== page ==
I'll share an example. For many years, I have directed a robust summer camp program. More than a decade ago, our outdoor pool was replaced by an indoor one. Over the years as new cohorts of campers moved through the camp, fewer and fewer campers swam during the afternoon free swim period. Yet we still sent them to the pool. We created extra duties for counselors to watch the kids who weren't swimming. We started ad hoc football and kickball games in the field adjacent to the pool for the kids were weren't swimming. We never questioned our basic practice that from 1-2:30 was swimming time. Finally, last summer, I proposed changing our schedule and this change was perceived as a big deal, I mean we were really proud of ourselves. For decades, afternoons meant swimming.
Now, no longer do campers have to go down to the pool area at this time. Why didn't I think of this half a decade sooner? Inertia is partly it. But more basic was that I had a blind spot towards this unquestioned practice that was no longer working; the most obvious solution never crossed my mind. Instead of changing the fundamental problem, I tinkered around its edges looking for solutions.
It is hard to see one's own blind spots. But it is not impossible. I take a personal inventory (almost) every day. I adopted this practice nearly 5 years ago. Because of this, it is harder for me to fool myself. In my professional life, I have a big and likely inflated ego about my teaching which lets me fool myself. I'm working hard to promptly admit when I am wrong. I think I am getting better at looking at myself honestly and critically. This at least lets me see opportunities for change when I am not actively fooling myself.
This look at oneself and one's practices has to be intentional. I make time to do it every day. Like an individual, an institution has to look at itself honestly and critically and OFTEN. I do think my school really is trying to update its mission and practices for 2016, but we are doing it right now because we are up for accreditation. We are trying to be honest and we are trying to be self-critical. But we have a hard time at looking at some basic assumptions maybe because we don't look at ourselves often enough.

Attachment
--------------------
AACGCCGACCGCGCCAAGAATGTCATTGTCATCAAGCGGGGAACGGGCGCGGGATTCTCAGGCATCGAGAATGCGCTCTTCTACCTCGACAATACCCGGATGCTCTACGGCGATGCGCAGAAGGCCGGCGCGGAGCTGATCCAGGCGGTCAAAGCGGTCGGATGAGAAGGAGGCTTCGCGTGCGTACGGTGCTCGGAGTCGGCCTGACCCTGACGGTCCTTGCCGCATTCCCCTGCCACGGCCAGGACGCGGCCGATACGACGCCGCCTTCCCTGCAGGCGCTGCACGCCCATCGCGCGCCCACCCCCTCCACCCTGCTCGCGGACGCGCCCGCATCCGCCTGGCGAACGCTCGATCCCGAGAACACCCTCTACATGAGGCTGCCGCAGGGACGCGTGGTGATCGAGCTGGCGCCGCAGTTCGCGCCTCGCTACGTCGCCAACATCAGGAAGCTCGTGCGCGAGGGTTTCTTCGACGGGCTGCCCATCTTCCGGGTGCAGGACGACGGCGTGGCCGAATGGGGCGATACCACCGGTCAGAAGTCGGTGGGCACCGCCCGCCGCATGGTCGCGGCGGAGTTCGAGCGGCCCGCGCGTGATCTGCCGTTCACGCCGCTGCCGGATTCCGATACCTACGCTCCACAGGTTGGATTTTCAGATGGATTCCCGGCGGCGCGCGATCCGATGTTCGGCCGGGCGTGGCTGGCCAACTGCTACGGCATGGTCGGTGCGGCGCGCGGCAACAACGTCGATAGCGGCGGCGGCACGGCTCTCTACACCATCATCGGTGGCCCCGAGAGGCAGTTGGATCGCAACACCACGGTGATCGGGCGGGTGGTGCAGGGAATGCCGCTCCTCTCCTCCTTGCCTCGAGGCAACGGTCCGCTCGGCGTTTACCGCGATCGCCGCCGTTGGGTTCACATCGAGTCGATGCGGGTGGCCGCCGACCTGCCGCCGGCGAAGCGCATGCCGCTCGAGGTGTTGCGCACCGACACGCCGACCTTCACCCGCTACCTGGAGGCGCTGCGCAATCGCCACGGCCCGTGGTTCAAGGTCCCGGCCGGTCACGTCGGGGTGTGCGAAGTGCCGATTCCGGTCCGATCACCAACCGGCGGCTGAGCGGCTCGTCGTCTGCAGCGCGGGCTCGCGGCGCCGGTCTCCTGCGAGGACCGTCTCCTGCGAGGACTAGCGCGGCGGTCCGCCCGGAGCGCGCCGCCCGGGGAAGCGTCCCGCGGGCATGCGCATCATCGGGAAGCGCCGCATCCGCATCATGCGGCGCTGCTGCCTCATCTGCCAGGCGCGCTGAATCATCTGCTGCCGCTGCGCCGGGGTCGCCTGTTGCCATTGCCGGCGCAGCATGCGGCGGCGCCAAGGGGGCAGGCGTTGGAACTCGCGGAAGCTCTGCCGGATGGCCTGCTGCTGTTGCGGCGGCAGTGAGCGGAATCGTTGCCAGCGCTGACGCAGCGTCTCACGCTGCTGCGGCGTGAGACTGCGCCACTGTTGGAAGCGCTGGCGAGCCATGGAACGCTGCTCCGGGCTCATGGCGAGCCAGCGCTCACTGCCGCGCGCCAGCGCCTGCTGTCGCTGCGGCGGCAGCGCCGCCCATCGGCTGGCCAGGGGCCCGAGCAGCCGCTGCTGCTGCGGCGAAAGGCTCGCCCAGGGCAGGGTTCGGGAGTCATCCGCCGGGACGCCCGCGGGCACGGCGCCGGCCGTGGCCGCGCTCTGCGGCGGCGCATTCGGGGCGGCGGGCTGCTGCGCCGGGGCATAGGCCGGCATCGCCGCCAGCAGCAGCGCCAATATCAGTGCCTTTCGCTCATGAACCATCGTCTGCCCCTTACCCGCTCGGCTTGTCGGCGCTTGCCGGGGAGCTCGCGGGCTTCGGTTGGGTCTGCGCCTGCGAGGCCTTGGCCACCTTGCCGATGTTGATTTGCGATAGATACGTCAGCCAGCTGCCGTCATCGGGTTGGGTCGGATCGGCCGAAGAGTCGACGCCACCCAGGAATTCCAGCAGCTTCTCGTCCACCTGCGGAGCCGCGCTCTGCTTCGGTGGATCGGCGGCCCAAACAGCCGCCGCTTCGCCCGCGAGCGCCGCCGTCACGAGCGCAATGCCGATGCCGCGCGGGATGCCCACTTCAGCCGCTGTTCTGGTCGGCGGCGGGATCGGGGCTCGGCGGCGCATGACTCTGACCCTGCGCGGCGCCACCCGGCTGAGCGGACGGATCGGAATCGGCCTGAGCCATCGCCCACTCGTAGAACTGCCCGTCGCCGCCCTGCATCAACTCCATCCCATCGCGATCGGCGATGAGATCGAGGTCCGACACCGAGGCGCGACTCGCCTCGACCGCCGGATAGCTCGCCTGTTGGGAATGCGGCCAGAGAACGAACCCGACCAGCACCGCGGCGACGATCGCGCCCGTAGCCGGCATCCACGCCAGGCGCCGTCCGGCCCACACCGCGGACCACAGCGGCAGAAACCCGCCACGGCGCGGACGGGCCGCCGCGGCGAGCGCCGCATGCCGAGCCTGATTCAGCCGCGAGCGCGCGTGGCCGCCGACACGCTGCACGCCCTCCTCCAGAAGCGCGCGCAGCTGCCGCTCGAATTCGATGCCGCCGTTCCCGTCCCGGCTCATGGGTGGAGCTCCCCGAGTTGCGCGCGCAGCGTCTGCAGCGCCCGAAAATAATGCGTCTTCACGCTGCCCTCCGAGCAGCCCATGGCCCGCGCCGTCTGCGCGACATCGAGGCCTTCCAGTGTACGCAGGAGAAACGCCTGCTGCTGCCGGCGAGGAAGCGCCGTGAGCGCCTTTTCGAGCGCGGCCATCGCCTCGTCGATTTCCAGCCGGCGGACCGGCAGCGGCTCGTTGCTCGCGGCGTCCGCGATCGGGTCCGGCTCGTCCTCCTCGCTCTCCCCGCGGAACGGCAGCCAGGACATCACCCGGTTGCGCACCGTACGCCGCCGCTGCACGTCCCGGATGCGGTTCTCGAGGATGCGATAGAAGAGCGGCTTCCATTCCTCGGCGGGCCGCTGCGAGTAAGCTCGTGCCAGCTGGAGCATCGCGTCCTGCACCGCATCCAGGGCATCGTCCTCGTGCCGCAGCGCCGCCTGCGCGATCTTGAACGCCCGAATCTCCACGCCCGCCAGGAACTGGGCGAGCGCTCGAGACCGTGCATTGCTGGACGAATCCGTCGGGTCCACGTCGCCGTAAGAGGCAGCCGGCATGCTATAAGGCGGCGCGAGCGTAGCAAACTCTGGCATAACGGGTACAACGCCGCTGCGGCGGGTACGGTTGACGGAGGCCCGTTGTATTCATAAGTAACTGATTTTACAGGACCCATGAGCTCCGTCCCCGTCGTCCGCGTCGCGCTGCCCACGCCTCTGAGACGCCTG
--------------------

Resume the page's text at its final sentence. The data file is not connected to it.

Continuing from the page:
- My school has used the same report card for 40 years. What are the assumptions we make about grading?
- Why are so many of our tests full of "what" questions? What are the assumptions we make about tests?
- Why do we continue to emphasize summative assessment at the expense of other tools? Why are our assessments always given at the end, and not during when the information could inform instruction?
- Why do we group students of the same size and age together most of the day instead of grouping by interest and/or ability? Surely we do this because this is how it has been done since the 19th century. It is just what school looks like.
- Why is learning chunked into 40 minute periods?
This is hardly an exhaustive list, but these questions are unasked and thus unanswered. Traditions and institutional memory lead to tremendously powerful inertia.
Other blind spots? The people trying to fix and change schools and the people who are comfortable with the status quo likely were all very good at school themselves. It worked for them. This leads to all sorts of unquestioned assumptions and blind sports.